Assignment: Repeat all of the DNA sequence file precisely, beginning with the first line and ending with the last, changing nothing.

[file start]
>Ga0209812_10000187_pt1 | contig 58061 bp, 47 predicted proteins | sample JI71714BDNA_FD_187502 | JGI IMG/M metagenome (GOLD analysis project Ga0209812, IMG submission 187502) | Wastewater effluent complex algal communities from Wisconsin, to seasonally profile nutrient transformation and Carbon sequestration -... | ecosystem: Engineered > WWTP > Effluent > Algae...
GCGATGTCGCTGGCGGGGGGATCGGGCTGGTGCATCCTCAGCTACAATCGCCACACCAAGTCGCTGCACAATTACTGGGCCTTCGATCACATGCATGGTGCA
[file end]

>Ga0209812_10000187_pt1 | contig 58061 bp, 47 predicted proteins | sample JI71714BDNA_FD_187502 | JGI IMG/M metagenome (GOLD analysis project Ga0209812, IMG submission 187502) | Wastewater effluent complex algal communities from Wisconsin, to seasonally profile nutrient transformation and Carbon sequestration -... | ecosystem: Engineered > WWTP > Effluent > Algae...
GCGATGTCGCTGGCGGGGGGATCGGGCTGGTGCATCCTCAGCTACAATCGCCACACCAAGTCGCTGCACAATTACTGGGCCTTCGATCACATGCATGGTGCA